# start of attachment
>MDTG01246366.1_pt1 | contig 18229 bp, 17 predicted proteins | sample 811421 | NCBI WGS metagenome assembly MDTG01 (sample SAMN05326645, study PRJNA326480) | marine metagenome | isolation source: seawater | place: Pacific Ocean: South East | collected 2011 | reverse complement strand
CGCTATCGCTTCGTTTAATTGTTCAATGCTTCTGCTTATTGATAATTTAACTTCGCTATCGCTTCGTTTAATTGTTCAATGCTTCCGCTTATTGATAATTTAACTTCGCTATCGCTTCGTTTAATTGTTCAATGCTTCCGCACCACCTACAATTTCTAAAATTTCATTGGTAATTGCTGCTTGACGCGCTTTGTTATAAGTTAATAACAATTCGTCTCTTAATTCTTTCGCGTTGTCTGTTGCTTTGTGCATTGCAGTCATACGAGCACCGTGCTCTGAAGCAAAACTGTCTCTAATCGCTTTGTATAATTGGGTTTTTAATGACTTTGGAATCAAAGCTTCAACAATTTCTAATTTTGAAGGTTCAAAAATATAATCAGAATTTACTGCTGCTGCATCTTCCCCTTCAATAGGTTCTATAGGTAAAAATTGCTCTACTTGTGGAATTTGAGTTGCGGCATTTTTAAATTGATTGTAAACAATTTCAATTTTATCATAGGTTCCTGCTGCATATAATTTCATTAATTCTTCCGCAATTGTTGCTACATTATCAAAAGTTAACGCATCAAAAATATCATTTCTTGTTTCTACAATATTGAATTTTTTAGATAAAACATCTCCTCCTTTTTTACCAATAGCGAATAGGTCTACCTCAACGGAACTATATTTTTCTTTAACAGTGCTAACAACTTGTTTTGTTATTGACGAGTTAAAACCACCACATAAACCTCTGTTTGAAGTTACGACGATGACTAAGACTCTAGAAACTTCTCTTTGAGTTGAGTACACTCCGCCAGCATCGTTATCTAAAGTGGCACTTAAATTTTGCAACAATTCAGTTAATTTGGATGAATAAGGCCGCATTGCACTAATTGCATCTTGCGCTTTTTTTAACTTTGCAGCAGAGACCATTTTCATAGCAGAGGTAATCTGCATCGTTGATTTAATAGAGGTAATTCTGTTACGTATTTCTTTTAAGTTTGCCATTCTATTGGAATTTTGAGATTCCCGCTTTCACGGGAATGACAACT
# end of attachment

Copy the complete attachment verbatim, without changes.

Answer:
>MDTG01246366.1_pt1 | contig 18229 bp, 17 predicted proteins | sample 811421 | NCBI WGS metagenome assembly MDTG01 (sample SAMN05326645, study PRJNA326480) | marine metagenome | isolation source: seawater | place: Pacific Ocean: South East | collected 2011 | reverse complement strand
CGCTATCGCTTCGTTTAATTGTTCAATGCTTCTGCTTATTGATAATTTAACTTCGCTATCGCTTCGTTTAATTGTTCAATGCTTCCGCTTATTGATAATTTAACTTCGCTATCGCTTCGTTTAATTGTTCAATGCTTCCGCACCACCTACAATTTCTAAAATTTCATTGGTAATTGCTGCTTGACGCGCTTTGTTATAAGTTAATAACAATTCGTCTCTTAATTCTTTCGCGTTGTCTGTTGCTTTGTGCATTGCAGTCATACGAGCACCGTGCTCTGAAGCAAAACTGTCTCTAATCGCTTTGTATAATTGGGTTTTTAATGACTTTGGAATCAAAGCTTCAACAATTTCTAATTTTGAAGGTTCAAAAATATAATCAGAATTTACTGCTGCTGCATCTTCCCCTTCAATAGGTTCTATAGGTAAAAATTGCTCTACTTGTGGAATTTGAGTTGCGGCATTTTTAAATTGATTGTAAACAATTTCAATTTTATCATAGGTTCCTGCTGCATATAATTTCATTAATTCTTCCGCAATTGTTGCTACATTATCAAAAGTTAACGCATCAAAAATATCATTTCTTGTTTCTACAATATTGAATTTTTTAGATAAAACATCTCCTCCTTTTTTACCAATAGCGAATAGGTCTACCTCAACGGAACTATATTTTTCTTTAACAGTGCTAACAACTTGTTTTGTTATTGACGAGTTAAAACCACCACATAAACCTCTGTTTGAAGTTACGACGATGACTAAGACTCTAGAAACTTCTCTTTGAGTTGAGTACACTCCGCCAGCATCGTTATCTAAAGTGGCACTTAAATTTTGCAACAATTCAGTTAATTTGGATGAATAAGGCCGCATTGCACTAATTGCATCTTGCGCTTTTTTTAACTTTGCAGCAGAGACCATTTTCATAGCAGAGGTAATCTGCATCGTTGATTTAATAGAGGTAATTCTGTTACGTATTTCTTTTAAGTTTGCCATTCTATTGGAATTTTGAGATTCCCGCTTTCACGGGAATGACAACT